Solar Energy

The Economist writes:

Most of the power generated by mankind originates from the sun. It was sunlight that nurtured the early life that became today’s oil, gas and coal. It is the solar heating of the Earth’s atmosphere and oceans that fuels wave power, wind farms and hydroelectric schemes. But using the sun’s energy directly to generate power is rare. Solar cells account for less than 1% of the world’s electricity production.

Kwanghee Lee of Pusan National University, in South Korea, and Alan Heeger of the University of California, Santa Barbara, work on solar cells made of electrically conductive plastics. (Indeed, Dr Heeger won a Nobel prize for discovering that some plastics can be made to conduct electricity.) They found that by adding titanium oxide to such a cell and then baking it in an oven, they could increase the efficiency with which it converted solar energy into electricity.

Web 2.0 Winners

Dan Farber writes about Michael Arrington’s picks:

Winners (got acquired): Writely, del.icio.us, Userplane, Flickr, Weblogs, Inc., Myspace, Bloglines, Truveo, Grouper, Skype, Newroo

Very good bets: Digg, Facebook YouTube, Photobucket, Zoho, Stumble Upon, Popsugar, PlentyofFish, Netvibes.

Ones to watch: Jobster, Riya, Zillow, Flock, Sharpcast, Rocketboom, 1-800-FREE411, oDesk, Second Life, WordPress

Indians as Model Immigrants

Business Week has a commentary by Vivek Wadhwa:

They have funny accents, occasionally dress in strange outfits, and some wear turbans and grow beards, yet Indians have been able to overcome stereotypes to become the U.S.’s most successful immigrant group. Not only are they leaving their mark in the field of technology, but also in real estate, journalism, literature, and entertainment. They run some of the most successful small businesses and lead a few of the largest corporations. Valuable lessons can be learned from their various successes.

TECH TALK: The Now-New-Near Web: EventWeb (Part 5)

Ramesh Jains fifth post puts forth the proposition for the EventWeb.

A fundamental insight brought into the creation of WWW by Sir Tim Barners-Lee was that documents could be linked to each other by creating links explicitly among them. Before that each document on Internet was an independent document. By creating tools and environment so documents could be linked and could be created and accessed easily, he created the Web. The tradition of linking documents explicitly has existed for long time through footnotes, references at the end of articles or books, and by explicitly mentioning other documents in the text. The tradition of creating a link between an article and another one started with concept of hyperlinks. And this was taken to a very different utility level in the Web. These links are created to refer to another document explicitly that is considered relevant in that context. We will call them referential links.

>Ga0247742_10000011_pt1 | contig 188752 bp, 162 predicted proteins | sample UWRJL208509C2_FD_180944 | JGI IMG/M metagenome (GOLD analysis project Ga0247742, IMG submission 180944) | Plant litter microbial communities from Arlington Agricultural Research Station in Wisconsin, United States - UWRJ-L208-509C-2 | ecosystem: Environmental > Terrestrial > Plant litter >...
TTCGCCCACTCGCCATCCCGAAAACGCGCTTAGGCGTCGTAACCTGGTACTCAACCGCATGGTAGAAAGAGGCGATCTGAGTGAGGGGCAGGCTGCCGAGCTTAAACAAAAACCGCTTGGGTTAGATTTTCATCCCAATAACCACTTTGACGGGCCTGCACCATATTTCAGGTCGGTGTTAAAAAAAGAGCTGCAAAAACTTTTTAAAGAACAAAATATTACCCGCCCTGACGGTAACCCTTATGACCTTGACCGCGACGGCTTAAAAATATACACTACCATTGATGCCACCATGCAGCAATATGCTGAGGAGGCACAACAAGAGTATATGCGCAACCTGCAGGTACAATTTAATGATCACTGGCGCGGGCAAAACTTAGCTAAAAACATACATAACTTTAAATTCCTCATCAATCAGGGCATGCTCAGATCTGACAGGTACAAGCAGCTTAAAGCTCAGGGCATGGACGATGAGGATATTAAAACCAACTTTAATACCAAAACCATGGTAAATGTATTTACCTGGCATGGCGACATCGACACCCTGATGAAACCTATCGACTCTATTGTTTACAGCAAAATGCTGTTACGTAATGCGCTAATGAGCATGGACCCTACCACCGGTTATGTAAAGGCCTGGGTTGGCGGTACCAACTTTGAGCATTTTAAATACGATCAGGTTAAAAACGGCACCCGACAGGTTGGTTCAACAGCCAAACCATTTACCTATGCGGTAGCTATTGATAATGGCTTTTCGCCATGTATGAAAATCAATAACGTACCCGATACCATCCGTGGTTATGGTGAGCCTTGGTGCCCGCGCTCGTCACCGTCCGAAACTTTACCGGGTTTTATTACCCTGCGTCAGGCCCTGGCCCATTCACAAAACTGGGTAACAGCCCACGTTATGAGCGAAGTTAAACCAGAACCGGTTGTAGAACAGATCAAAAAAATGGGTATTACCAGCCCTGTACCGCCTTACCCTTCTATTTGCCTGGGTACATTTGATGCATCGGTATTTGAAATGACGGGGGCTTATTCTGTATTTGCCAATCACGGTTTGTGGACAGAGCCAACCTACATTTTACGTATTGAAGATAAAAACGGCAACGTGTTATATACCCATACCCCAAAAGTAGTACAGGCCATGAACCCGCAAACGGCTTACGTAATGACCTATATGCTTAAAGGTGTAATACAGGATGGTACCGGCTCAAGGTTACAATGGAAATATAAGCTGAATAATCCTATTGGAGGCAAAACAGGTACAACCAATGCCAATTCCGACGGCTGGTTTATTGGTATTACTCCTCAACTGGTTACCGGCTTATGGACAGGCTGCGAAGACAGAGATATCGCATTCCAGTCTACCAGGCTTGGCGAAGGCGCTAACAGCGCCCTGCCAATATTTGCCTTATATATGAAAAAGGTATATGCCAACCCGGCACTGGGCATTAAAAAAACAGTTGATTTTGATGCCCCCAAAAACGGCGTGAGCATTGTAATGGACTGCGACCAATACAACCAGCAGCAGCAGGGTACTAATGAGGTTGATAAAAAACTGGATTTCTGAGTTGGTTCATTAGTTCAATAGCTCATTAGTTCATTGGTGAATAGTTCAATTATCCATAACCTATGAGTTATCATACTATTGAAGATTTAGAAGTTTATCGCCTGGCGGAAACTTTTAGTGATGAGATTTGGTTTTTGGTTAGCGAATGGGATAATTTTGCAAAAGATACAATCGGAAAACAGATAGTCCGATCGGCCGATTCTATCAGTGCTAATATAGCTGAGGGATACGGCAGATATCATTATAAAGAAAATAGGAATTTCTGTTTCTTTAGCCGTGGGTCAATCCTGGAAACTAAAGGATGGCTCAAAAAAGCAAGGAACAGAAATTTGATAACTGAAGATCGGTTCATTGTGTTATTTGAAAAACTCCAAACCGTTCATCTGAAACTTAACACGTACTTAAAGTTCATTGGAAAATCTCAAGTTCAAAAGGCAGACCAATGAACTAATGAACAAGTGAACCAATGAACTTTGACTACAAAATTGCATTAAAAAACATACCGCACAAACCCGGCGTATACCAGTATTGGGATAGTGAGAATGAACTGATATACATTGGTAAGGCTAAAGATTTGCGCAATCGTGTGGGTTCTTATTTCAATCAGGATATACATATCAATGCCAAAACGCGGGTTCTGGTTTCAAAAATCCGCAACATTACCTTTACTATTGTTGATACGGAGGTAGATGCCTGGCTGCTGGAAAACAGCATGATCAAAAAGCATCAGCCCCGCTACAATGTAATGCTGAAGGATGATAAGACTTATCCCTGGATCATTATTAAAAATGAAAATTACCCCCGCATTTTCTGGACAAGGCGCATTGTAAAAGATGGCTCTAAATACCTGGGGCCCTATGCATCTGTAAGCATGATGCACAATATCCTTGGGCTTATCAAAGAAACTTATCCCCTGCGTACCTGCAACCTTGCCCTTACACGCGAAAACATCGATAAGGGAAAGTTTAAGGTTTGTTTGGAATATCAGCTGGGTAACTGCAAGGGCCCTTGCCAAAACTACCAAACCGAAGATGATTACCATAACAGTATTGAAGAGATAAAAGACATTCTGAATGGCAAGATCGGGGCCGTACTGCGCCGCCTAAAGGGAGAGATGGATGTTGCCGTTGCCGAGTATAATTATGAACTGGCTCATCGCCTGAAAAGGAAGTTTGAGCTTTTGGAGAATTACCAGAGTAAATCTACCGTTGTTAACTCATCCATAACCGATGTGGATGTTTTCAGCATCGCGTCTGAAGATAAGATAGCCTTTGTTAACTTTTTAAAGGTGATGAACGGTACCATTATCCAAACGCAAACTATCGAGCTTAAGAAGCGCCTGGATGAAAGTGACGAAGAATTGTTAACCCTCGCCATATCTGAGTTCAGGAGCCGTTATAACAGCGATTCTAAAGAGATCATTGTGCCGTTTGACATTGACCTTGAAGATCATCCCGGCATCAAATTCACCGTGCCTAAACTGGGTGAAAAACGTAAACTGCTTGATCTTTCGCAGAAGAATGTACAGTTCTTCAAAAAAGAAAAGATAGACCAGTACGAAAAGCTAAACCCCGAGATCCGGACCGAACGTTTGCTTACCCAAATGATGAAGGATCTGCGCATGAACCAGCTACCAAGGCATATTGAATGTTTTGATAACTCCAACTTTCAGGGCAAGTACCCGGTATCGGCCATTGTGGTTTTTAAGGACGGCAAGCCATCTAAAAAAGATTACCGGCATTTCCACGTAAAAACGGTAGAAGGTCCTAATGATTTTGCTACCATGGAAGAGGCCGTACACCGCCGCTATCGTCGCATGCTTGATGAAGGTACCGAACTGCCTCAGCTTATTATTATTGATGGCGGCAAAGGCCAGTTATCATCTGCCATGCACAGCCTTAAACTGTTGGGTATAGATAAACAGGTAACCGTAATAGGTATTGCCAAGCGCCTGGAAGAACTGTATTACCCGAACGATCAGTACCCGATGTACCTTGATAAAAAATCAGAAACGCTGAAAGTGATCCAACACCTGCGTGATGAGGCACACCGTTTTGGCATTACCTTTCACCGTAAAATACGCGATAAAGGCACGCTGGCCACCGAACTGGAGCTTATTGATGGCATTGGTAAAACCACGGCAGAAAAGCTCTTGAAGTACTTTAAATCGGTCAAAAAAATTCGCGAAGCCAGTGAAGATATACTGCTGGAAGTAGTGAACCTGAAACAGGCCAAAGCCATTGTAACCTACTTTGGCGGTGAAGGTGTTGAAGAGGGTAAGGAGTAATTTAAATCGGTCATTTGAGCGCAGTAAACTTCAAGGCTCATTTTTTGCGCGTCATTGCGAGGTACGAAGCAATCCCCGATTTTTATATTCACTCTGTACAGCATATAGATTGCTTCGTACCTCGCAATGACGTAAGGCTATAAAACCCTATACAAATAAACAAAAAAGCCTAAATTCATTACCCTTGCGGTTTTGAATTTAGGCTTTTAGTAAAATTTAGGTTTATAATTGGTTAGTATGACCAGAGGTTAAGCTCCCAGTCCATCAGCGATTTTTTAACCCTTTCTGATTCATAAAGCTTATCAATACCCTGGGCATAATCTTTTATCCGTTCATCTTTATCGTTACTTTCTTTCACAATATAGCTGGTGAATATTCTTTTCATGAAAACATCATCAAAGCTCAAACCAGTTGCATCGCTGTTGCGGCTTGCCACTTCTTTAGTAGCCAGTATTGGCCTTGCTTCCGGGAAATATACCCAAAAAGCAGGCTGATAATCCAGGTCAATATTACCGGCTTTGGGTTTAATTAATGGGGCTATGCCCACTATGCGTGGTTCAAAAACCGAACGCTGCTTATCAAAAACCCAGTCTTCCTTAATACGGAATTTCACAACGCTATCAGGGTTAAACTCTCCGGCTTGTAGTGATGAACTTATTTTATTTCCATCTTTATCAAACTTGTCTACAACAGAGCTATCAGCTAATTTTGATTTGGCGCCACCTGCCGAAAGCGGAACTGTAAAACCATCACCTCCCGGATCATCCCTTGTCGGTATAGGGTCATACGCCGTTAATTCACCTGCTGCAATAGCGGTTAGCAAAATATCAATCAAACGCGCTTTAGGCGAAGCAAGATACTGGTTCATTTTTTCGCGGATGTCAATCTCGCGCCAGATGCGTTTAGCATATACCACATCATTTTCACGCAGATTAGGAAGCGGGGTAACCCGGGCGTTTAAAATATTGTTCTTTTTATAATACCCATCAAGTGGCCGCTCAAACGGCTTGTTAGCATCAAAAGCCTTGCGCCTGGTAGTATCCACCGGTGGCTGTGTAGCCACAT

Ultimately the Web is the Web due to links among documents.

EventWeb will be created by creating such explicit links among different events. I believe that the links among events are much stronger in many senses, as discussed in the following, than they are in documents. Links among events are also much more natural than they are in documents. There are implicit relationships among documents of different kinds and techniques for discovering and presenting such links are emerging slowly. The same will happen in case of events. In fact, insights is the result of discovering such links among the myriad events that surround us in all aspects of our life.

The early 1990s saw the DocumentWeb in its infancy. Through successive innovations, it has evolved into this gigantic, instantly searchable library we are familiar with. Similarly, these are the early days of the Now Web. As Ramesh puts it: Many calendar and map oriented techniques that are emerging are reminiscent of Gopher days of document-web when each document was independent and was perceived by us as a document. By creating a web of these documents through referential links, the Web has now entered the Google age where we consider them related and use characteristics of the links among them in organizing, accessing, and evaluating information. Going forward, the links among events will be referential, spatial, temporal, causal, and contextual. Today we are in the Gopher age of EventWeb. Many challenges lie ahead to take us into the Google age of EventWeb.

Tomorrow: The New Web

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